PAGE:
With equipment financing, you can receive between $5,000 and $5 million for the purchase of your food truck. Interest rates through Lendio’s network start at 7.5% for the most creditworthy borrowers. The proceeds from your loan can be used to purchase a new or used food truck. You can also use equipment loans to purchase other equipment for your business, such as a new grill or a point-of-sale system.

To qualify, you must have a credit score of at least 650. If your score is lower, you may still be able to receive equipment financing through Lendio provided you can show proof of solid cash flow and revenue over the last 6 months. You must also have a minimum of $50,000 in annual revenue and a time in business of at least 12 months.

Working Capital

You just can’t operate a successful business without working capital — money that is used to cover your daily operating expenses. Even though the average daily expenses of a food truck — think fuel for your vehicle, payroll, and other operating expenses — are far less than the operating costs of running a restaurant, they can still pile up.

The money you make from selling your food should cover your daily operating costs and add to your profits, but what happens when you fall a little short? Unexpected expenses, a slow season, or other hurdles can pose a challenge to your business and leave you short of the working capital you need.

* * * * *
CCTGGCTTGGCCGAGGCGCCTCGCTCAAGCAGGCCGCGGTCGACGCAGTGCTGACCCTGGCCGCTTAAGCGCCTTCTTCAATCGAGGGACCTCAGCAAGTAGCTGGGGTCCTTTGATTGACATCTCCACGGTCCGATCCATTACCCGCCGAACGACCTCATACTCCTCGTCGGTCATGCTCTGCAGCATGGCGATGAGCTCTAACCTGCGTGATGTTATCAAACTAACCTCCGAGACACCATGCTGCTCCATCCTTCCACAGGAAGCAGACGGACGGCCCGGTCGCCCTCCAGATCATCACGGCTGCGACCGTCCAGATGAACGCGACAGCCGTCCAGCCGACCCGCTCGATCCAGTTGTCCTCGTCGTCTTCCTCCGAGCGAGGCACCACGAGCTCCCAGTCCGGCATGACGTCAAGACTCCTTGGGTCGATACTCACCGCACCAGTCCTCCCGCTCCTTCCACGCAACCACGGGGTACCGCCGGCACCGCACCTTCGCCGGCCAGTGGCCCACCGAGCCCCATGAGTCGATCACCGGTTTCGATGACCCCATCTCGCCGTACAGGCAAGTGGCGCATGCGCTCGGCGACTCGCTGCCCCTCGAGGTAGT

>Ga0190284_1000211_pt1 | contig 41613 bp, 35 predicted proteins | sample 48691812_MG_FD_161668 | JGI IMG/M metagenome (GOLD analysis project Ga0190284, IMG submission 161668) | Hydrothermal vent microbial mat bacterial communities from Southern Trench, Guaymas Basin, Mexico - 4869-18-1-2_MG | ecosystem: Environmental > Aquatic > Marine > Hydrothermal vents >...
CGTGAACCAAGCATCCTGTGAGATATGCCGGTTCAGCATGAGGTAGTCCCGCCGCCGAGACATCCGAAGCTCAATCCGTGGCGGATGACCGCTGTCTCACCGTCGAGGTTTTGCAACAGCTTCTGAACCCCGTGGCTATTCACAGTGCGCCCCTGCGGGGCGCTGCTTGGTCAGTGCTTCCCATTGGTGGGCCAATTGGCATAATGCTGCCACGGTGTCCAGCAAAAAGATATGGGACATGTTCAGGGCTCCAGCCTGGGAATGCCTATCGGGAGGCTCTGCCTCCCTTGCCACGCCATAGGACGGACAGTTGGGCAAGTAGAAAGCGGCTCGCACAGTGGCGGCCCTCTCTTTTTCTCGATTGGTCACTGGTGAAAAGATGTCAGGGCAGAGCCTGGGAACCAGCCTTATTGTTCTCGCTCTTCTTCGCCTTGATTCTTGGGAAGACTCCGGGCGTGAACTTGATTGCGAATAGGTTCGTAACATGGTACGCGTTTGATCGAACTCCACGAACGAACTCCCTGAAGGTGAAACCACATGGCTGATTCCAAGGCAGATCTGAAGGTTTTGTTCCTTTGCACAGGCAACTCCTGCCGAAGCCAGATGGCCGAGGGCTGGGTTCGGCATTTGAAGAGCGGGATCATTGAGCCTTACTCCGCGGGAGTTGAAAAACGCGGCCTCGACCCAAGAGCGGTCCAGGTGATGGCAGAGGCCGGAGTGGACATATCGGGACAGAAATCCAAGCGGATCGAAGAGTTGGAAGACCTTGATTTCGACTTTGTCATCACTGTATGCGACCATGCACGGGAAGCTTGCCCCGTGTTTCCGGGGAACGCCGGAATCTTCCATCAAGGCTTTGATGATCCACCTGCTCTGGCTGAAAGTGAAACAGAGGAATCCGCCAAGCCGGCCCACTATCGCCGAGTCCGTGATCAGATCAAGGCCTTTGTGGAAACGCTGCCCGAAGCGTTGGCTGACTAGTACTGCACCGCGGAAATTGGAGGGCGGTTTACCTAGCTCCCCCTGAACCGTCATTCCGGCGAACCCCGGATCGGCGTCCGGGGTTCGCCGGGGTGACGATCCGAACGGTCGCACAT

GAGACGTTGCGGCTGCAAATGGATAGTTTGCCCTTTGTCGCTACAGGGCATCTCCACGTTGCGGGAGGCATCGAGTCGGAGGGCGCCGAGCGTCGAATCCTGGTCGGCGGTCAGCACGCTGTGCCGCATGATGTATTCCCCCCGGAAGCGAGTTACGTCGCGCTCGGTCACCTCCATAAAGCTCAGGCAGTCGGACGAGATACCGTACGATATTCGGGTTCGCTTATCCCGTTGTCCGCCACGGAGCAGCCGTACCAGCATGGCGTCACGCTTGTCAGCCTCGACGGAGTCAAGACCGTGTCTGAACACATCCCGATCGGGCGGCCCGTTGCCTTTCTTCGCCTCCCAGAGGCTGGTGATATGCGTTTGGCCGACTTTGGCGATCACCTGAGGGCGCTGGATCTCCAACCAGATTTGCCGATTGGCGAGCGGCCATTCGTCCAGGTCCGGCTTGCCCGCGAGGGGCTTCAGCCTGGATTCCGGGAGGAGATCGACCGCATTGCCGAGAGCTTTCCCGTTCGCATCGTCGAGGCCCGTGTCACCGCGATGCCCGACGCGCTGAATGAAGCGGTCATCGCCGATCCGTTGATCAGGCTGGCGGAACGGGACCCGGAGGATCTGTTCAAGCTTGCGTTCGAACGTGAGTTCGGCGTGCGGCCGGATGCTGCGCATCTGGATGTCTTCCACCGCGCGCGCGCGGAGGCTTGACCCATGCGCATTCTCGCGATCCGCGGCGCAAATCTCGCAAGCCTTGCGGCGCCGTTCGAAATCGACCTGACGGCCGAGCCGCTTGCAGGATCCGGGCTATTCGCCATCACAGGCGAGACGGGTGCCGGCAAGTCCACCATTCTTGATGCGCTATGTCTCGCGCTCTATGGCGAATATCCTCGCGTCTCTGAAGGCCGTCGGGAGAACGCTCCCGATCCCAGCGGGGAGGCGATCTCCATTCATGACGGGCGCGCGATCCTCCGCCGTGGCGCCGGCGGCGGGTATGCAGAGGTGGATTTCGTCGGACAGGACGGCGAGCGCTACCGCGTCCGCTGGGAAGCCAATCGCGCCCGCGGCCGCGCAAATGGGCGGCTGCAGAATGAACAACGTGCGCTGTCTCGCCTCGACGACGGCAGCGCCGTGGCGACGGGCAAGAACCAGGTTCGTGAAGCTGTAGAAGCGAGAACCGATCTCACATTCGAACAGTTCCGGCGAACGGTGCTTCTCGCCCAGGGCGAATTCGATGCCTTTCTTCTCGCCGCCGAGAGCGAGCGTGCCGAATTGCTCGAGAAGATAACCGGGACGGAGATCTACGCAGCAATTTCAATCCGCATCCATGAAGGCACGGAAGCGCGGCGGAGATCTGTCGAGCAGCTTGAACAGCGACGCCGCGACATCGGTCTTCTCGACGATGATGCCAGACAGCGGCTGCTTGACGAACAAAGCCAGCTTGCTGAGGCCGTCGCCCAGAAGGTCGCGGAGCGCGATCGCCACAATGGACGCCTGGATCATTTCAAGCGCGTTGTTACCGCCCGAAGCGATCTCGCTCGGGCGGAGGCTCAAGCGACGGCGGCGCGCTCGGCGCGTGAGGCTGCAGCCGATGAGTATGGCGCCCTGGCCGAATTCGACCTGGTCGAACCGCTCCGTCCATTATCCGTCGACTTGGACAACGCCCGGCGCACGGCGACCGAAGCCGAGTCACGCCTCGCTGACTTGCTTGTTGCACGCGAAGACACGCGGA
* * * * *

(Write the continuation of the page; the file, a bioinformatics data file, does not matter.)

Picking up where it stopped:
If you need working capital, there are a variety of financing options to consider, but one of the most affordable is a loan from the Small Business Administration.

SBA Loans

SBA loans come with low interest rates and favorable, flexible terms for small business owners. Even if you’ve been turned down for a traditional bank loan in the past, you may qualify for an SBA loan. The SBA guarantees portions of each loan. This takes the risk off SBA lenders — known as intermediaries — and opens up affordable business loan options for entrepreneurs.

SBA loans are a preferred choice for many small business owners because they have low interest rates, long repayment terms, high borrowing limits, and can be used for nearly any business purpose, including working capital.

Recommended Option: SmartBiz